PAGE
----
Continue reading ‘Impact of climate change and contamination in the oxidative stress response of marine organisms’

The weakest link: sensitivity to climate extremes across life stages of marine invertebrates

Predicting the effects of climate change on Earth’s biota becomes even more challenging when acknowledging that most species have life cycles consisting of multiple stages, each of which may respond differently to extreme environmental conditions. There is currently no clear consensus regarding which stages are most susceptible to increasing environmental stress, or ‘climate extremes’. We used a meta‐analytic approach to quantify variation in responses to environmental stress across multiple life stages of marine invertebrates. We identified 287 experiments in 29 papers which examined the lethal thresholds of multiple life stages (embryo, larva, juvenile, and adult) of both holoplanktonic and meroplanktonic marine invertebrates subjected to the same experimental conditions of warming, acidification, and hypoxia stress. Most studies considered short acute exposure to stressors. We calculated effect sizes (log response ratio) for each life stage (unpaired analysis) and the difference in effect sizes between stages of each species (paired analysis) included in each experiment. In the unpaired analysis, all significant responses were negative, indicating that warming, acidification and hypoxia tended to increase mortality. Furthermore, embryos, larvae, and juveniles were more negatively affected by warming than adults. The paired analysis revealed that, when subjected to the same experimental conditions, younger life stages were more negatively affected by warming than older life stages, specifically among pairings of adults vs. juveniles and larvae vs. embryos. Although responses to warming are well documented, few studies of the effects of acidification and hypoxia met the criteria for inclusion in our analyses. Our results suggest that while most life stages will be negatively affected by climate change, younger stages of marine invertebrates are more sensitive to extreme heating events.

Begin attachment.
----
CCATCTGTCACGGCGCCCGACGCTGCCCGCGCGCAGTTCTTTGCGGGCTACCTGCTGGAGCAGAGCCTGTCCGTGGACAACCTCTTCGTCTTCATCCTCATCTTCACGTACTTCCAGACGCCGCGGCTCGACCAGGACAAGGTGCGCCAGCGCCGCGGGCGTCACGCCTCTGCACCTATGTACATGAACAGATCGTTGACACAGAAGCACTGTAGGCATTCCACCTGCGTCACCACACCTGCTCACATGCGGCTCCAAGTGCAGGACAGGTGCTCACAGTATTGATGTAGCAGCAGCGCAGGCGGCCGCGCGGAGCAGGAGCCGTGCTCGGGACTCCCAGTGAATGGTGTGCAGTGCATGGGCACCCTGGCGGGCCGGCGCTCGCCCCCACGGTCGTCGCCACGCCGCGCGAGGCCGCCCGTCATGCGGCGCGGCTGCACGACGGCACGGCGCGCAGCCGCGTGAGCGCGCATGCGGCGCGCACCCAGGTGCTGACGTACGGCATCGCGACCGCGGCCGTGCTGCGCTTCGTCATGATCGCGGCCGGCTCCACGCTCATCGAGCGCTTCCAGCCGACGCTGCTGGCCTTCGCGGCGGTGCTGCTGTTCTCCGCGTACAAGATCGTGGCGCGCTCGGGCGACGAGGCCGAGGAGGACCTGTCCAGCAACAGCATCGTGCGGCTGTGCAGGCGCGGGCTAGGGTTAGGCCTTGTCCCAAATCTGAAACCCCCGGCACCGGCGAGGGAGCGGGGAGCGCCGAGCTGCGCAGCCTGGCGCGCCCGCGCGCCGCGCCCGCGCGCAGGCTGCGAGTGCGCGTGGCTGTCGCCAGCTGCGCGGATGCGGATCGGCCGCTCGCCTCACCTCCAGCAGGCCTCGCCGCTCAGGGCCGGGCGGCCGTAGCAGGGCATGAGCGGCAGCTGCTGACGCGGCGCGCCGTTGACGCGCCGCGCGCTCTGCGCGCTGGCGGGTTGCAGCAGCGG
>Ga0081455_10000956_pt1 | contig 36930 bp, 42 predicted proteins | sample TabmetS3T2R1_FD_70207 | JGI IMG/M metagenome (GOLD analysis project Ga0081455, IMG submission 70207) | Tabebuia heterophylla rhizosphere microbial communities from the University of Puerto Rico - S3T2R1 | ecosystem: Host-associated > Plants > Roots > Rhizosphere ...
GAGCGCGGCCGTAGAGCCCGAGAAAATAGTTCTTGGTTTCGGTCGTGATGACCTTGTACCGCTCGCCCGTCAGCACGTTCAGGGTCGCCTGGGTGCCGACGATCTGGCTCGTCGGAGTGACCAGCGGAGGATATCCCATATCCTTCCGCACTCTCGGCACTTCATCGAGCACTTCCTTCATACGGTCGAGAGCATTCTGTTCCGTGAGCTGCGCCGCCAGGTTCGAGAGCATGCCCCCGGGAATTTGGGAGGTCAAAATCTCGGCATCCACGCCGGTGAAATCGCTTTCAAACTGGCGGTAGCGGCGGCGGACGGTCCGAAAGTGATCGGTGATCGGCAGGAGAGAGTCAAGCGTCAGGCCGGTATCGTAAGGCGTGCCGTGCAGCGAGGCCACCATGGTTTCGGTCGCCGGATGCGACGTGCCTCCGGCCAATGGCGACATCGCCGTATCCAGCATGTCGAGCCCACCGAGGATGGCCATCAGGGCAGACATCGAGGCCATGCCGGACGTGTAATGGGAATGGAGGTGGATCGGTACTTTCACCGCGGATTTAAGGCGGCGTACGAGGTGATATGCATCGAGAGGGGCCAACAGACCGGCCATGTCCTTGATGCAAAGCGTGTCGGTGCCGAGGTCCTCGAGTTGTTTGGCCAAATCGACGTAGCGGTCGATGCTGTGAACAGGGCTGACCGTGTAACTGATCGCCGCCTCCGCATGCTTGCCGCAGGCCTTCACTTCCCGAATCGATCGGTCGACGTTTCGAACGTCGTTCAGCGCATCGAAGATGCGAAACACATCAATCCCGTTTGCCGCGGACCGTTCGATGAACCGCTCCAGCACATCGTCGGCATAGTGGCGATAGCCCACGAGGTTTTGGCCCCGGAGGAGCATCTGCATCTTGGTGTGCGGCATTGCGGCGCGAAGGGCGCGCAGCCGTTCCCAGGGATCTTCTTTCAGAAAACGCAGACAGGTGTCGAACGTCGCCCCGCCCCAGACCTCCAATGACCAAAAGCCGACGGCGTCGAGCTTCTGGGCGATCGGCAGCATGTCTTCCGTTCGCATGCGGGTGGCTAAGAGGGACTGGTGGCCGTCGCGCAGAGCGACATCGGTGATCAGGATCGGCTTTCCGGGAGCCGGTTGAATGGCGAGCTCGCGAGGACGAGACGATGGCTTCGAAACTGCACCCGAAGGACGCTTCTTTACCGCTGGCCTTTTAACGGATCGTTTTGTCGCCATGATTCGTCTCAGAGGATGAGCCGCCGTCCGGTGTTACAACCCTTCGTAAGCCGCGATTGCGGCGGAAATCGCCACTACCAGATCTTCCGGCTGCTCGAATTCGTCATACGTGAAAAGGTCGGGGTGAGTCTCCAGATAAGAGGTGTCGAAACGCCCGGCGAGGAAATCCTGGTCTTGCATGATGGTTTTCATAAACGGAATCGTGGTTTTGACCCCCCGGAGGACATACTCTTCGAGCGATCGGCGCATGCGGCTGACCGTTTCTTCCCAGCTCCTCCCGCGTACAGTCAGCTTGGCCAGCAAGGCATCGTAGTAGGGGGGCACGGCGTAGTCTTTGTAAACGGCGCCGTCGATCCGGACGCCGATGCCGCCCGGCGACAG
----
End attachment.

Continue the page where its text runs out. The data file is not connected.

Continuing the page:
Continue reading ‘The weakest link: sensitivity to climate extremes across life stages of marine invertebrates’

Eating in an acidifying ocean: a quantitative review of elevated CO2 effects on the feeding rates of calcifying marine invertebrates

Feeding is fundamental for all heterotrophic organisms, providing the means to acquire energy for basic life processes. Recent studies have suggested that experimental ocean acidification (OA) can alter the feeding performance of marine calcifying invertebrates, but results have been inconsistent. While several reviews pertaining to the biological effects of OA exist, none provide a synthesis of OA effects on feeding performance. Here, we provide a quantitative analysis of published experiments testing for effects of elevated CO2 on feeding rates of marine calcifying invertebrates. Results revealed that suspension-feeding molluscs and predatory and grazing echinoderms experienced depressed feeding rates under elevated CO2, while arthropods appeared unaffected; larval and juvenile animals were more susceptible to CO2 effects than adults. Feeding strategy did not appear to influence the overall taxonomic trend, nor did habitat, although exposure time did have an effect. AIC model selection revealed that Phylum best predicted effect size; life stage and exposure time were also included in candidate models. Based on these results, we synthesize potential physiological attributes of different taxa that may drive OA sensitivities in feeding rates, which could potentially result in community-level impacts. We also discuss CO2 effects on calcifier feeding in the context of elevated temperature and other global marine change stressors, and highlight other areas for future research.

Continue reading ‘Eating in an acidifying ocean: a quantitative review of elevated CO2 effects on the feeding rates of calcifying marine invertebrates’

The effects of ocean acidification on feeding and contest behaviour by the beadlet anemone Actinia equina